Every morning, we compile the links of the day and dump them here… highlighting the big storyline. Because there’s nothing quite as satisfying as a good morning dump.
“I had drawn up another play and Armond Hill walked over and — he rarely does it — he said, ‘Hey, listen, the play you drew up from the first half worked, let’s run it again,’” explained Rivers. “And so I switched to the play he wanted me to run. And it was great, it worked out perfectly.”
Rivers had debated going with a straight pick-and-roll with Green and Garnett, hoping Green’s size and athleticism could force a mismatch. But, with Hill’s prodding, he elected to run Green off a back pick from Paul Pierce, who perfectly pinned David West, allowing Green to curl free to the rim after giving Garnett the ball at the left elbow.
* Garnett: “I saw Jeff Green open at the basket, and then I saw help come across the baseline. I thought I had a little bit extra on it, but he was open off the initial [move]. I just had to make sure he took the corner and I hit him with the pass. The first time I did it in the first quarter, I noticed, obviously Hibbert is a very long guy. … I noted to myself to wait until Jeff turned the corner and the guy’s hands go down. Second time, I just did that. I pump-faked and his hands went up, I saw his adjustment … and threw it right over the top of his hands to Jeff. Jeff made a tough, difficult layup for the game.”
* Green: “I had to come down with it first. The pass was high and I knew I had to come down, gather myself and go up strong. … I wanted the ball. But I had to be a great decoy and, like always, all the attention went to Paul and Kev. They doubled Kev on the pass and Kev made a great pass over the double-team. I went up, tried to go up strong and win it. … I’m really happy it went in. Great pass by Kev, great execution by us. It was a great draw-up by Doc.”
Props to Doc Rivers for drawing up that great play and for listening to the advice of assistant coach Armond Hill.
I would have bet my children’s college fund (which currently sits at $37) on a Paul Pierce/Kevin Garnett pick-and-roll/pop set on the final possession. Because we had to suffer through a Pierce isolation/contested jumper twenty seconds earlier, I had no reason to believe we’d see anything different.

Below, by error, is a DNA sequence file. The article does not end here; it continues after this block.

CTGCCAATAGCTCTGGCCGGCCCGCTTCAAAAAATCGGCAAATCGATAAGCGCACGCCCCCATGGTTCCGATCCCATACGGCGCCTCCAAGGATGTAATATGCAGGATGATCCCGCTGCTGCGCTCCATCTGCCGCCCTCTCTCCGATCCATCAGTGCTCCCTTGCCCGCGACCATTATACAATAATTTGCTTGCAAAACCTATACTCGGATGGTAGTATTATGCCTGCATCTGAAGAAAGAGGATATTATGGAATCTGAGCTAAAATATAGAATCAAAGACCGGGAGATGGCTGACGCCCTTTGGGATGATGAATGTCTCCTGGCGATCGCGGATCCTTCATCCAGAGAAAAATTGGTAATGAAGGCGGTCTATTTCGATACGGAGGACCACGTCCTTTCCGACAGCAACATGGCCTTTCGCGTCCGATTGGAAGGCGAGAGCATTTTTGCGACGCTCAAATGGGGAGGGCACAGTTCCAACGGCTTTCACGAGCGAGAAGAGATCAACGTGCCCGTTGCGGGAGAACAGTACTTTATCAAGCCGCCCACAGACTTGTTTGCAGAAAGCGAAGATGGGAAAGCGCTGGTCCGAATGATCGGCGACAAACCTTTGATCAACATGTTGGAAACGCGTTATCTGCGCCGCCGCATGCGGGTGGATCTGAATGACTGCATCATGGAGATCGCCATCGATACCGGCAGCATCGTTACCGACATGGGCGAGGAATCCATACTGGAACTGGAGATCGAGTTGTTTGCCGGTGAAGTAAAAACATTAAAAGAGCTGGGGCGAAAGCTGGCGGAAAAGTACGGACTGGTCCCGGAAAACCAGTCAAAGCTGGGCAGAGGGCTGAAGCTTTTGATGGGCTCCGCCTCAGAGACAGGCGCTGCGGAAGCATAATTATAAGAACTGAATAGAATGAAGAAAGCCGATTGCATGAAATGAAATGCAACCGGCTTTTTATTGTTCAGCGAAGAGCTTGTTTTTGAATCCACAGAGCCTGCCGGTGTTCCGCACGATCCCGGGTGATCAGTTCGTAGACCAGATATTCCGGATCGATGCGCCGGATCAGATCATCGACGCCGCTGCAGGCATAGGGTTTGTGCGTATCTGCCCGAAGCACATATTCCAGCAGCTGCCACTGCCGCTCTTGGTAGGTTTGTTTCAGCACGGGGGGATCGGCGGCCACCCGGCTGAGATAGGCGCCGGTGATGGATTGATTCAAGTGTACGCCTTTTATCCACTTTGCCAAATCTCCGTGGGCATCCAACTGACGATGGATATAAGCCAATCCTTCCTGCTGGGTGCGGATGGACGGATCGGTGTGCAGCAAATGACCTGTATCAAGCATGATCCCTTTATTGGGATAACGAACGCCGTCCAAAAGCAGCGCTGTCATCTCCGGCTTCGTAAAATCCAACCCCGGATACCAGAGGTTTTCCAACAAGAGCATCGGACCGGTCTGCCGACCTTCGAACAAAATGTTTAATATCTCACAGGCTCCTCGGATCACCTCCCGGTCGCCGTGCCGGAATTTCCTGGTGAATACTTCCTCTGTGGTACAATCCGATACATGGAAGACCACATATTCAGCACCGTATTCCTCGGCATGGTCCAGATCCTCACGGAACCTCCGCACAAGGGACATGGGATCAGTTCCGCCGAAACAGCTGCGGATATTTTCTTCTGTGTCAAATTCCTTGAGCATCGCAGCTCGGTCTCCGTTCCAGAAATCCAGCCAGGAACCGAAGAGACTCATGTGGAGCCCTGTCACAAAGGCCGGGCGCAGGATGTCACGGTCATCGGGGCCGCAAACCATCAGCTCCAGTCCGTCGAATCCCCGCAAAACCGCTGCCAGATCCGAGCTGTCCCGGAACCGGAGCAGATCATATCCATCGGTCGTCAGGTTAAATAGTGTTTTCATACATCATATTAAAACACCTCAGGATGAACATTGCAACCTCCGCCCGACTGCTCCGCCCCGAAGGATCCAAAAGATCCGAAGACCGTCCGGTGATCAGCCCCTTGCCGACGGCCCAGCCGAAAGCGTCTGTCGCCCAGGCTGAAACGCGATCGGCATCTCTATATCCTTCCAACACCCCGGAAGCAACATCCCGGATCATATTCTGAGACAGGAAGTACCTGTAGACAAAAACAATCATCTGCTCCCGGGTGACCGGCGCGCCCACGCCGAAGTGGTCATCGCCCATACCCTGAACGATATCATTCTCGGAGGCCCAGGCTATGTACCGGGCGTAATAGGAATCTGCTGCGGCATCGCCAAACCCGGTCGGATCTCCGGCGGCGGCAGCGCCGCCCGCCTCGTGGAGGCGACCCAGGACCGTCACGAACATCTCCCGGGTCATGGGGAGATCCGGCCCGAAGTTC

But Doc Rivers wanted the ball in Jeff Green’s hands. Green wasn’t the hot hand (11 points, 5-14 FG), but Doc trusted him one-on-one against David West or Roy Hibbert.
Green deserves the trust. He’s averaging more than 15 points on 50% shooting in February and March.
And while I’m doling out gratitudes, how about Pierce basking in the role of decoy?
The fan reactions in that photo are priceless.
The Celtics team defense – execution and strategy – deserves recognition. CSNNE’s Sherrod Blakely sheds light on a new hybrid scheme:
Because for the second time in as many nights, Boston’s ability to mix its man coverage with zone principles — or man principles with zone coverage depending on which side of the coin you’re staring at — has been a big part of the C’s success of late and was certainly a major factor in their 83-81 win over Indiana Wednesday night.
Boston’s defense in the fourth was phenomenal in limiting the Pacers to 4-for-20 shooting from the field, and scoreless for the final 4:36 of play.
“We were laughing,” Rivers recalled. “Someone called it a man-zone. We were half-zone, half-man … it was almost silly, it really was but it was really good.”
Rivers added, “We went into a time-out (on Wednesday), any pick-and-roll, we’re man (defensively). Any ball swing, we’re zone. They (Celtics players) figured it out. We’ve been doing that a lot lately.”
Dare I say the defense (7th in overall def efficiency) is championship-caliber? I think so.
It’s the offense and depth that hold this team back.
The rest of the links:
Globe – Celtics win out in end | ESPN Boston – Pierce battles bone bruise | Hanging around | Herald – Garnett hits Top 10 (rebounds) | CSNNE – Green, Bradley come thru in win | Doc: If you can get home court, you want it | Williams knows to stay ready |